You can also install the Package by using its attribute name, which is also kubo.


A Homebrew formula ipfs is maintained too.

$ brew install --formula ipfs

Build from Source

GitHub go.mod Go version

kubo's build system requires Go and some standard POSIX build tools:

  • GNU make
  • Git
  • GCC (or some other go compatible C Compiler) (optional)

To build without GCC, build with CGO_ENABLED=0 (e.g., make build CGO_ENABLED=0).

Install Go

GitHub go.mod Go version

If you need to update: Download latest version of Go.

You'll need to add Go's bin directories to your $PATH environment variable e.g., by adding these lines to your /etc/profile (for a system-wide installation) or $HOME/.profile:

export PATH=$PATH:/usr/local/go/bin
export PATH=$PATH:$GOPATH/bin

(If you run into trouble, see the Go install instructions).

Download and Compile IPFS

$ git clone

$ cd kubo
$ make install

Alternatively, you can run make build to build the go-ipfs binary (storing it in cmd/ipfs/ipfs) without installing it.

NOTE: If you get an error along the lines of "fatal error: stdlib.h: No such file or directory", you're missing a C compiler. Either re-run make with CGO_ENABLED=0 or install GCC.

Cross Compiling

Compiling for a different platform is as simple as running:

make build GOOS=myTargetOS GOARCH=myTargetArchitecture


  • Separate instructions are available for building on Windows.
  • git is required in order for go get to fetch all dependencies.
  • Package managers often contain out-of-date golang packages. Ensure that go version reports at least 1.10. See above for how to install go.
  • If you are interested in development, please install the development dependencies as well.
  • Shell command completions can be generated with one of the ipfs commands completion subcommands. Read docs/ to learn more.
  • See the misc folder for how to connect IPFS to systemd or whatever init system your distro uses.

Getting Started


docs: Command-line quick start docs: Command-line reference

To start using IPFS, you must first initialize IPFS's config files on your system, this is done with ipfs init. See ipfs init --help for information on the optional arguments it takes. After initialization is complete, you can use ipfs mount, ipfs add and any of the other commands to explore!

Some things to try

Basic proof of 'ipfs working' locally:

echo "hello world" > hello
ipfs add hello
# This should output a hash string that looks something like:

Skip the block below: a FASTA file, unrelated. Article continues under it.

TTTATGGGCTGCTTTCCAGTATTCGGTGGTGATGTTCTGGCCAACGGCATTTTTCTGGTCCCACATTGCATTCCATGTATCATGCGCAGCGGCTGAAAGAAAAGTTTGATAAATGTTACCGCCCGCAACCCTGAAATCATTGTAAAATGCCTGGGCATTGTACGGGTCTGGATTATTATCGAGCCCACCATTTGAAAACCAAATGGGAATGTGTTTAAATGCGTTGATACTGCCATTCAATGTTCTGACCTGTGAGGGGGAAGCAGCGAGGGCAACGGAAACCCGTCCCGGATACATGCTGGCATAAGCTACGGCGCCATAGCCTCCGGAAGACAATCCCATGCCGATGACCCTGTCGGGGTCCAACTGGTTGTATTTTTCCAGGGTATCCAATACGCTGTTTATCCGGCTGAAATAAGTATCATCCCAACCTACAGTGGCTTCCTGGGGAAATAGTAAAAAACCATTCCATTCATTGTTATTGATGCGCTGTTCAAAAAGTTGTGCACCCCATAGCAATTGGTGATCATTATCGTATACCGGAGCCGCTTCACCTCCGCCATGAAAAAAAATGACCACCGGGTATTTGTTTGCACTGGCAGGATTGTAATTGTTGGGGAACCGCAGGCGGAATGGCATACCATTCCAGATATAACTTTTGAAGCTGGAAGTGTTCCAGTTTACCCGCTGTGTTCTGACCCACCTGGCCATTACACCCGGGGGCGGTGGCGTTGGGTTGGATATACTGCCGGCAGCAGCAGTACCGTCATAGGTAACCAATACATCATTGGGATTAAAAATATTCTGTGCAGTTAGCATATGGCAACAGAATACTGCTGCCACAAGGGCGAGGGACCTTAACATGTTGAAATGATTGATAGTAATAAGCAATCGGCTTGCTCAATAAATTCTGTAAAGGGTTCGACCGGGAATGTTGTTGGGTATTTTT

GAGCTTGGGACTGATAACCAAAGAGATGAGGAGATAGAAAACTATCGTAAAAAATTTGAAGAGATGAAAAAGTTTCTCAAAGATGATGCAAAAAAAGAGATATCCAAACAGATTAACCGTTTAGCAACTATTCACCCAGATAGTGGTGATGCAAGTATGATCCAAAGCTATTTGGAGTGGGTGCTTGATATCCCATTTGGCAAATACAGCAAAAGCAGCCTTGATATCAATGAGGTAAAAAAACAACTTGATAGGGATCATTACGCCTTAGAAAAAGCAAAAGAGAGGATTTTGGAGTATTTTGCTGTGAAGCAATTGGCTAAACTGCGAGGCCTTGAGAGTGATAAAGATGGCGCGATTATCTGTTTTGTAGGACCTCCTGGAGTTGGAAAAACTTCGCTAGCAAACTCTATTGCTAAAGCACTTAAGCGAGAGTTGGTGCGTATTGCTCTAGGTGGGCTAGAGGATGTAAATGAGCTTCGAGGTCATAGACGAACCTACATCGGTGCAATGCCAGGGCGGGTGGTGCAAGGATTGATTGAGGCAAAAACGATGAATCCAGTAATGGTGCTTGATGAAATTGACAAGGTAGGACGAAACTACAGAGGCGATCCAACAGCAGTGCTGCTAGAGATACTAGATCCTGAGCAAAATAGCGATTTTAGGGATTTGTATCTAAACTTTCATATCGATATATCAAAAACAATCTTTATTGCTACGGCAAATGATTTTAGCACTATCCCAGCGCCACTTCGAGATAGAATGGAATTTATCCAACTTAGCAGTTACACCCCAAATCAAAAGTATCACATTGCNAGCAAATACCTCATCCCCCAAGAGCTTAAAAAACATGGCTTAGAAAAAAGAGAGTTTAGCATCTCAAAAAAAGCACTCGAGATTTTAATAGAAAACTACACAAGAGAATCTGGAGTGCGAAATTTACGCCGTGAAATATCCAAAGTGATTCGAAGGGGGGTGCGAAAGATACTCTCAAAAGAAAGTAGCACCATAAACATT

# QmT78zSuBmuS4z925WZfrqQ1qHaJ56DQaTfyMUF7F8ff5o
ipfs cat <that hash>

HTTP/RPC clients

For programmatic interaction with Kubo, see our list of HTTP/RPC clients.


If you have previously installed IPFS before and you are running into problems getting a newer version to work, try deleting (or backing up somewhere else) your IPFS config directory (~/.ipfs by default) and rerunning ipfs init. This will reinitialize the config file to its defaults and clear out the local datastore of any bad entries.

Please direct general questions and help requests to our forums.

If you believe you've found a bug, check the issues list and, if you don't see your problem there, either come talk to us on Matrix chat, or file an issue of your own!


See IPFS in GO documentation.


Some places to get you started on the codebase:

Map of Implemented Subsystems

WIP: This is a high-level architecture diagram of the various sub-systems of this specific implementation. To be updated with how they interact. Anyone who has suggestions is welcome to comment here on how we can improve this!

CLI, HTTP-API, Architecture Diagram


Description: Dotted means "likely going away". The "Legacy" parts are thin wrappers around some commands to translate between the new system and the old system. The grayed-out parts on the "daemon" diagram are there to show that the code is all the same, it's just that we turn some pieces on and some pieces off depending on whether we're running on the client or the server.


make test

Development Dependencies

If you make changes to the protocol buffers, you will need to install the protoc compiler.

Developer Notes

Find more documentation for developers on docs

Maintainer Info


We ❤️ all our contributors; this project wouldn’t be what it is without you! If you want to help out, please see

This repository falls under the IPFS Code of Conduct.

Members of IPFS community provide Kubo support on discussion forum category here.

Need help with IPFS itself? Learn where to get help and support at


This project is dual-licensed under Apache 2.0 and MIT terms: